It’s not exactly off the beaten path, but if you’ve ever found yourself daydreaming about mason jars filled with beautifully preserved sea crustaceans or had a curious hankering to handle a mess of emus eggs and pirate coins, there’s a dimly lit room on Hunting Ridge Road whispering your name.
Thirteen- year- old ‘curator’ Daniel Dunlow, a student at Chaloner Middle School, says the idea for the Backyard Museum was simple. “It was something fun to do and a way to show off a lot of the stuff I’ve collected.”
The museum began its life as a tree house built for Daniel’s seventh birthday by Dwayne Hunter, an employee who worked for Daniels father at Dunlow Farms. Last year Daniel, along with friend and fellow Chaloner student Sam Nixon, decided to add on to the structure and convert it into a showcase for their various collections of oddball antiques and fossilized curios.
The backyard in question belongs to Daniel’s parents’, Debrah and David, at least one of which played an active role in the tree house remodeling. “I heard a lot of beating and banging,” said Debrah. ” I really didn’t know what was going on until the last minute. It was kind of a secret project between him and his dad.”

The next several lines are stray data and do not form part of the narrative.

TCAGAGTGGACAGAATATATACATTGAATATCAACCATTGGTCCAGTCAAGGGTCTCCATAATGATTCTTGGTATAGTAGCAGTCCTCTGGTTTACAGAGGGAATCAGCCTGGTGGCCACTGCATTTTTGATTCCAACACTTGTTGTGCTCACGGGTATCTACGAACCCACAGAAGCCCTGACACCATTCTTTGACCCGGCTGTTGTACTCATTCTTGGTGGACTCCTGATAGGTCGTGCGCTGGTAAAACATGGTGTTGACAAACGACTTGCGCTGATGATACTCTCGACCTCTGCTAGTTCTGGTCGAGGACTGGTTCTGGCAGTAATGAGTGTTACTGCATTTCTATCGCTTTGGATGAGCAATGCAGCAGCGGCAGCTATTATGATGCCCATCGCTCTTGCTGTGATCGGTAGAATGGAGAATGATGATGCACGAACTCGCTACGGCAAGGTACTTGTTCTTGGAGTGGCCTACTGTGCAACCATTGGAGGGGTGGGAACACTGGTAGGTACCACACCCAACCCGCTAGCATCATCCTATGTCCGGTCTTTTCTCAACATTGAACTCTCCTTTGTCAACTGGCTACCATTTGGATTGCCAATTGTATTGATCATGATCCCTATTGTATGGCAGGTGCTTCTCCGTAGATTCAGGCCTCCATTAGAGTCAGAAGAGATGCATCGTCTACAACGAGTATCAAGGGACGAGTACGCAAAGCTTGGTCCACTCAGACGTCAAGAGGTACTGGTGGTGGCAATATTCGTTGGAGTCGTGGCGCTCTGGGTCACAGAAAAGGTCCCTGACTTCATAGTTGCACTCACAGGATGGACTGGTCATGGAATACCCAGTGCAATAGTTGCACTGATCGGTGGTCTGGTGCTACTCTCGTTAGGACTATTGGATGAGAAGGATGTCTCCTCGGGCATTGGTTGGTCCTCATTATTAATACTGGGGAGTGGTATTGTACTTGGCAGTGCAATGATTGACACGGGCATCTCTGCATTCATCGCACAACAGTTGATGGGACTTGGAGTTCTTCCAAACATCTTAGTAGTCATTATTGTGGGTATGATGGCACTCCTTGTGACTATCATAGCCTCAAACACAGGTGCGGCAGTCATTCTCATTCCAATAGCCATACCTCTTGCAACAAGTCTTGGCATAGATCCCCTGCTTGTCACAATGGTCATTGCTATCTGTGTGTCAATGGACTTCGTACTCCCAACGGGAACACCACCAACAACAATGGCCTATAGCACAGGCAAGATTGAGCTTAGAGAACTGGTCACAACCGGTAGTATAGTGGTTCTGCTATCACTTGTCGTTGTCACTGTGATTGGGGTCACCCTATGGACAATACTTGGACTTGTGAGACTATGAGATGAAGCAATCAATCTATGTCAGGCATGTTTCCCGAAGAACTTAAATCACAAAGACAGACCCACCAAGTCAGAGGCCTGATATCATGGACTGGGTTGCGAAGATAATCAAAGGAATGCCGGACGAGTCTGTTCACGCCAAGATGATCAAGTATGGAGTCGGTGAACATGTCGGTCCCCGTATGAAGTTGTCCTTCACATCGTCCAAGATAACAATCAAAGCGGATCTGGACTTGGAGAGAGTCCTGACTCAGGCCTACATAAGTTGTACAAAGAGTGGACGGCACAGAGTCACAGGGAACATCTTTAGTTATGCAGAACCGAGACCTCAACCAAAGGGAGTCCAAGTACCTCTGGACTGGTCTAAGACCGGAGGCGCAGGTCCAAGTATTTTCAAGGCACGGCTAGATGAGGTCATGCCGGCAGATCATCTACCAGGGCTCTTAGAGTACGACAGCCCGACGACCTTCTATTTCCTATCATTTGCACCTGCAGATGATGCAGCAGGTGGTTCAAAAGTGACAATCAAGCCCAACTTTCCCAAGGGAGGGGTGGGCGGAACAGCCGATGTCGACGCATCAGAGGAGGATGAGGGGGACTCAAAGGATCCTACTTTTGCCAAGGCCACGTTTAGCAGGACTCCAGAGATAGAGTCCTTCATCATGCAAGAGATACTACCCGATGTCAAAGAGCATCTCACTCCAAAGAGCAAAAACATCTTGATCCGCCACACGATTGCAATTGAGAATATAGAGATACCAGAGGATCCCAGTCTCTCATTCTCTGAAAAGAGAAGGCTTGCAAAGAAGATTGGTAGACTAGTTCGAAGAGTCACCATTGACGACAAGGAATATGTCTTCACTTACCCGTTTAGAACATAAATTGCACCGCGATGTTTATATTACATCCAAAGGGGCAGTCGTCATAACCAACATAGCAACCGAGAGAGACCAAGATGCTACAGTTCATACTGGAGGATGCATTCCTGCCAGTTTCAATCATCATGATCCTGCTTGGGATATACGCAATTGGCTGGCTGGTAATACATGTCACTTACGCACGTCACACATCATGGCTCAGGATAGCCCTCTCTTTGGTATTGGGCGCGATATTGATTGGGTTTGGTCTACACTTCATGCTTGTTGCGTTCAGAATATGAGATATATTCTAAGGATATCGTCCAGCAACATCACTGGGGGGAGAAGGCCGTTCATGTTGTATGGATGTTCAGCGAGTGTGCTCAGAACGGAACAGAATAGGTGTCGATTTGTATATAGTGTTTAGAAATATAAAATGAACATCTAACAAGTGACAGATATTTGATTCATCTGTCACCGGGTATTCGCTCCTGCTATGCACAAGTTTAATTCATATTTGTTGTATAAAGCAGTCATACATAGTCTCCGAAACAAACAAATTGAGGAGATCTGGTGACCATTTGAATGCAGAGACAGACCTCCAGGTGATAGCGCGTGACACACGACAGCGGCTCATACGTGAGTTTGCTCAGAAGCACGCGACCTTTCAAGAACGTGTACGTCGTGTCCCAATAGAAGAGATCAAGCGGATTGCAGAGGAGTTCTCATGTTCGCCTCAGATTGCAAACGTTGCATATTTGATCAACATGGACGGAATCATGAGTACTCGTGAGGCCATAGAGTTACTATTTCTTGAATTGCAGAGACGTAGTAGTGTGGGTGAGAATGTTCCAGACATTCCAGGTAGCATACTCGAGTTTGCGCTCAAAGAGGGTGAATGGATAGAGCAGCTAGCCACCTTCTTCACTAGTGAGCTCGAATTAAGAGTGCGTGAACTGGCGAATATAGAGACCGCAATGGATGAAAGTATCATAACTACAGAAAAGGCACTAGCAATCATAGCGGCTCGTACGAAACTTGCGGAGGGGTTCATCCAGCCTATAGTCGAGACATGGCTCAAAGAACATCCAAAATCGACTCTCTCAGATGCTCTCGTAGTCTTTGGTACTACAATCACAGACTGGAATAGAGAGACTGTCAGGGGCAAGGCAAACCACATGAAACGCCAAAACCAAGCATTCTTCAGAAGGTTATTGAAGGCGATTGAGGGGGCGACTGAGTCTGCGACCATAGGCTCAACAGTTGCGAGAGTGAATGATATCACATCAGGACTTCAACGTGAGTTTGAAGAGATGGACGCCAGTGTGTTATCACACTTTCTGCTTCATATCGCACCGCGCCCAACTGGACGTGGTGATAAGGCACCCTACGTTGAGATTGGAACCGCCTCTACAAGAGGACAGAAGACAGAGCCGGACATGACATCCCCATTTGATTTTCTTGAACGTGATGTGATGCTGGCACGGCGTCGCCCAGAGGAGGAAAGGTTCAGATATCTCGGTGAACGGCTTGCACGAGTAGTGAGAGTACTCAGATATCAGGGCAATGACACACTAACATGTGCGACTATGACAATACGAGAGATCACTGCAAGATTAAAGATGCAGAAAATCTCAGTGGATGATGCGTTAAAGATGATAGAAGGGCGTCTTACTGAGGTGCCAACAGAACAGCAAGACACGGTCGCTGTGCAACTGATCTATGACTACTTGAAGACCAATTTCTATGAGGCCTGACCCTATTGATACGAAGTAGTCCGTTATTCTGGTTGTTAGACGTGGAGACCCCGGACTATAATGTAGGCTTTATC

The museums small, earthen-floored display room is a tight squeeze, but offers plenty of enticement for a visitor with a taste for the charmingly bizarre. Shelves lined with antique coins, a vase stuffed with sprigs of wooly mammoth hair and the museums main attraction, glass jars filled with leftovers from Daniels after-school dissecting club, give the room a distinct mad scientist appeal. The addition of a trap door in the display room allows visitors to access the roof, where they can relax and drop a few dollars on dinosaur models and science puzzles at the gift shop.
Daniel estimates the remodeling project, which he finished over Easter break, cost approximately $200 dollars, but says with donations and the addition of the gift shop, he’s made at least $80 back since the April 23 grand opening.
Although Daniel never mentions turning a profit at the museum, his mother makes clear that behind the boyish face and shy manners, there’s a keen business sense at work. “He had a mobile lemonade stand last year,” said Debrah with a laugh, “With all the money he’s been making, I’m surprised the city hasn’t shut us down.”